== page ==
About the Sociology Program
Sociology is the study of social life, social change, and human behavior. It seeks to understand all aspects of human social behavior, including the behavior of individuals, as well as the social dynamics of small groups, large organizations, communities, institutions, and entire societies. Students of Sociology study a broad array of topics, including social networks, gender roles and relationships, family structure and behavior, interpersonal relationships and processes, urban development, historical societies and economies, rural social trends, social movements, gang violence, current immigration issues, race and ethnic relations, and crime and incarceration. Sociology looks for what is universal, as well as what varies across societies and groups, and Sociology courses explore social change and provide a lens into the complexity of the causes and consequences of human behavior. The results of sociological investigations help develop new theories and inform social policy, programs, and laws.
Sociology intersects with many other disciplines. Economics and politics, for example, are common concerns of sociologists; but the difference is that Sociology tends to approach these issues as part of a complex system, rather than independent features of society. Sociology is concerned foremost with interrogating how social institutions and social structure shape individuals’ and groups’ experiences, identities, social locations, and life chances. Sociology’s breadth is particularly valuable in our increasingly global, interdependent world.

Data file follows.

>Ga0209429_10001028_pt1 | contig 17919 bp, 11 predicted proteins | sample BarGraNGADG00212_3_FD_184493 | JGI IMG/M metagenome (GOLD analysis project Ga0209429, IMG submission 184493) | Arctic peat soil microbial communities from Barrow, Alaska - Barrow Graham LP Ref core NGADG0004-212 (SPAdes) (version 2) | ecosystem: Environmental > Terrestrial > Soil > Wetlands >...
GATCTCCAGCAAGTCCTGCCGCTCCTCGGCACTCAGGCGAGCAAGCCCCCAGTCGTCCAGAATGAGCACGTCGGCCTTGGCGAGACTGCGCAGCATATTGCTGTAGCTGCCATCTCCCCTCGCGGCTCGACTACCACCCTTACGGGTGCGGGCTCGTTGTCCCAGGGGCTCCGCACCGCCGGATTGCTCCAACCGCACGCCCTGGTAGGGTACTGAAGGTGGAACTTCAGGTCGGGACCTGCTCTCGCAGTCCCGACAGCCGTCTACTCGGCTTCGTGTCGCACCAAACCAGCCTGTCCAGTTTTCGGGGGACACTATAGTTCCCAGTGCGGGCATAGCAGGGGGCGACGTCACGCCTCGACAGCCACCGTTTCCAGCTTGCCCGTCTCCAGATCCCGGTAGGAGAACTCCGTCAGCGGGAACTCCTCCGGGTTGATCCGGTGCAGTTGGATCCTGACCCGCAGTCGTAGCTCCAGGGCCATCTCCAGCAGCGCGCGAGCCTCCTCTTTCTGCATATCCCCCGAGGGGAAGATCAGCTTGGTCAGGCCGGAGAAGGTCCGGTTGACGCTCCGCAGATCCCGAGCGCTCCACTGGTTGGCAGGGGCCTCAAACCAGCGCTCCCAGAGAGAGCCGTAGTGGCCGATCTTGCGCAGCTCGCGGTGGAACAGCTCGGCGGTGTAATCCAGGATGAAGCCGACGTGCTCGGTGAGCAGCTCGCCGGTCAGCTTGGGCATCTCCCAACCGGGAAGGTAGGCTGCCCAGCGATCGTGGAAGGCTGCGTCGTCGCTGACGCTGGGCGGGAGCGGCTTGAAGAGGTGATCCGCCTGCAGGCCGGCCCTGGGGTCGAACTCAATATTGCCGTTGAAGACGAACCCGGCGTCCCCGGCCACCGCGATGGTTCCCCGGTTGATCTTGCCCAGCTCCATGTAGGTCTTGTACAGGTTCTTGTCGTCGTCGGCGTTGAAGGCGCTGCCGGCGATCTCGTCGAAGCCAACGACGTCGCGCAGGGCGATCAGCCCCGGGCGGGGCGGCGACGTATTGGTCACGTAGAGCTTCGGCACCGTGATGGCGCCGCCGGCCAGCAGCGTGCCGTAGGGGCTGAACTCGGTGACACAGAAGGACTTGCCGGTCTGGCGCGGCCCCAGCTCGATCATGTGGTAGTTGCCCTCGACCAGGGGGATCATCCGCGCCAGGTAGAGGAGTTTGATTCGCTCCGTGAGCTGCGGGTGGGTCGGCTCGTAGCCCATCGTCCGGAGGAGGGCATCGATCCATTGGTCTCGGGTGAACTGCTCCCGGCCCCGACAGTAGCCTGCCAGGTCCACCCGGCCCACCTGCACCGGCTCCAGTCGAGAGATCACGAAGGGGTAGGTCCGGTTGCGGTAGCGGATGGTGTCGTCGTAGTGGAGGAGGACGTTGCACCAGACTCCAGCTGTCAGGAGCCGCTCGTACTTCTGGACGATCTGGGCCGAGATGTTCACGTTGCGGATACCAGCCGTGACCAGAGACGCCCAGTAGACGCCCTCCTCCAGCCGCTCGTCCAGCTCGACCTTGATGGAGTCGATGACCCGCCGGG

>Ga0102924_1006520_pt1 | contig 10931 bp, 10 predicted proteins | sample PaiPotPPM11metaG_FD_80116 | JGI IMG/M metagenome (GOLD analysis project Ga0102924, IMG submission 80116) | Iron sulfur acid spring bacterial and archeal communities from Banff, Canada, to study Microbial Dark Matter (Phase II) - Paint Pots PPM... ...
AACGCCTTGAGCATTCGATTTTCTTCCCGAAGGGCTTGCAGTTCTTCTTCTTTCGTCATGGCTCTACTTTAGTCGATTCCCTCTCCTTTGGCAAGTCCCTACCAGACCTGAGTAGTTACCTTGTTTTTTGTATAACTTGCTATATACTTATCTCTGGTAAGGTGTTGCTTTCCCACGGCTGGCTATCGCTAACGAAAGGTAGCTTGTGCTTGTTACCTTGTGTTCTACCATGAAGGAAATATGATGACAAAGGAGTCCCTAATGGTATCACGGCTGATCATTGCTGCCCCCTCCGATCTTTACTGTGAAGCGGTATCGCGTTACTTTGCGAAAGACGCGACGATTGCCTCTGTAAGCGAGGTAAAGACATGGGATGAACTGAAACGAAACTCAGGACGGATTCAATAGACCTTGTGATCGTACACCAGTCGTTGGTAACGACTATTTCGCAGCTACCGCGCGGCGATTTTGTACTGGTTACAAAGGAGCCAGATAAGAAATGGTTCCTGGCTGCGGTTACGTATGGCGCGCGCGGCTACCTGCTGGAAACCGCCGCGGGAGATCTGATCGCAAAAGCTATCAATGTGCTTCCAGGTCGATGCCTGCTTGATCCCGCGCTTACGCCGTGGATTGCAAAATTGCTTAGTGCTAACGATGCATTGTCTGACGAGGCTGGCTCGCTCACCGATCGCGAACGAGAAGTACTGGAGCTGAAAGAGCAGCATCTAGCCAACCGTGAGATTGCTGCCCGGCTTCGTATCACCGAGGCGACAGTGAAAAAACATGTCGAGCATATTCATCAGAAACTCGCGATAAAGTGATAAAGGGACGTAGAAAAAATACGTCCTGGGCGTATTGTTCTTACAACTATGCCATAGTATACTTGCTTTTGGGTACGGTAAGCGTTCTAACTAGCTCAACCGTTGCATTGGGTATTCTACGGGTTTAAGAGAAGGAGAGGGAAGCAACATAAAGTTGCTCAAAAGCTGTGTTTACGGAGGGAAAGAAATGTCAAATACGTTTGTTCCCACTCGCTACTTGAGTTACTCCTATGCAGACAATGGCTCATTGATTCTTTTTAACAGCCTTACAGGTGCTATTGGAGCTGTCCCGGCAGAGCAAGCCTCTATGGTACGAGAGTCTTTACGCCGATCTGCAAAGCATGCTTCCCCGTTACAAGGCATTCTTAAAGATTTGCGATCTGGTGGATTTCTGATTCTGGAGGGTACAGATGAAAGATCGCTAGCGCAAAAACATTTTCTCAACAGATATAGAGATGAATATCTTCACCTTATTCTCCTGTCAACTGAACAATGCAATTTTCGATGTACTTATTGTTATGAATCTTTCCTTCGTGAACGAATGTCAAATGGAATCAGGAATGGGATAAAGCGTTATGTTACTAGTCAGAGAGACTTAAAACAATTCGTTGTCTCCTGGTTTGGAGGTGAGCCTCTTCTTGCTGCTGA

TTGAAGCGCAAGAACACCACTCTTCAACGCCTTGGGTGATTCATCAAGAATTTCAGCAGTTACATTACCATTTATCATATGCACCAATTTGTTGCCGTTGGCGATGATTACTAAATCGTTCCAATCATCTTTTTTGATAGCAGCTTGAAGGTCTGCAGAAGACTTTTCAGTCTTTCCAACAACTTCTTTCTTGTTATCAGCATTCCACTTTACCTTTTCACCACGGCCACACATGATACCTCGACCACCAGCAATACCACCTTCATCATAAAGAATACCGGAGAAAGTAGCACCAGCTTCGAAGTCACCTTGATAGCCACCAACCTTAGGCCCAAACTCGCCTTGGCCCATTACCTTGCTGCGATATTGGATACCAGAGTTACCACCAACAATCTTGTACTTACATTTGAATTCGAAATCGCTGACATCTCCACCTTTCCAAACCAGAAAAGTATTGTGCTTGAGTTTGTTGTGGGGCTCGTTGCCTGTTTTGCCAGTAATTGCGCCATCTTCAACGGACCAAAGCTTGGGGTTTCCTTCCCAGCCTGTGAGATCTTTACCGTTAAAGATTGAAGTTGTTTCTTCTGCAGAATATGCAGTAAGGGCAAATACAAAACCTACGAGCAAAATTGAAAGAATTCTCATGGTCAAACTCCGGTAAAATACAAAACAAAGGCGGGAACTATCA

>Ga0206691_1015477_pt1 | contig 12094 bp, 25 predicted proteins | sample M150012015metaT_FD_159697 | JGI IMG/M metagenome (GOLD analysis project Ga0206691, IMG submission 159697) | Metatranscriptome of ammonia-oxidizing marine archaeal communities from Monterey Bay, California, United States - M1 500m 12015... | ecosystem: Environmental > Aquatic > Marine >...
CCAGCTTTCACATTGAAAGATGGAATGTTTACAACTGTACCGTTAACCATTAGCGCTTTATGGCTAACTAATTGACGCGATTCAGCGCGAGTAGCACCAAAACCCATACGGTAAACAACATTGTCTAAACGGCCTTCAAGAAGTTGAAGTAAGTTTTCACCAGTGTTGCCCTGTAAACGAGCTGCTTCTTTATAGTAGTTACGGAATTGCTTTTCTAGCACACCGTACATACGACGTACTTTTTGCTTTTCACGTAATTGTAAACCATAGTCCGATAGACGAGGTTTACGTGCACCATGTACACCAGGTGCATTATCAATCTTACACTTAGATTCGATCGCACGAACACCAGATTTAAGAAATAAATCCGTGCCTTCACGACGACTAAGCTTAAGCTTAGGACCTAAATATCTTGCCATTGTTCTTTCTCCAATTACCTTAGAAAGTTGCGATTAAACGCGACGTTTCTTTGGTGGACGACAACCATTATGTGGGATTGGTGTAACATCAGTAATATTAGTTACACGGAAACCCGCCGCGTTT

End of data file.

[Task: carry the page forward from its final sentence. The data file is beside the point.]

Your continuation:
Students who major in Sociology learn to deal creatively with new and challenging problems, and are typically motivated both by the desire to better understand the fundamental principles of social life, as well as by the conviction that an understanding of these principles may aid in the formulation of more enlightened, effective, equity-minded social policy.
Sociology provides a strong intellectual foundation for students to enter a wide range of occupational areas, including social research, policy analysis, government agencies, social and human services, counseling, community planning, health services, market research, public relations, journalism, teaching, law and criminal justice, and nonprofit organizations.
Program Level Outcomes
Upon completion of the program, students will:
Exhibit strong academic behaviors, evidenced by their timeliness, regular attendance, participation in class activities, adherence to the College Honor Code, and awareness of their opportunities and obligations as students.
Demonstrate through oral and/or written work knowledge of society and human social interaction, including cultural development, the process of socialization, social structure, social stratification, particularly in the areas of social class, race and ethnicity, gender,and social change.
Demonstrate the ability to evaluate evidence and make compelling arguments that identify the social forces impacting a given social problem, and advance reasonable conclusions concerning the explanatory value of dominant sociological paradigms for a given social issue.
Special departmental programs
Sociology Supplemental Learning Site (accessible in Canvas to students)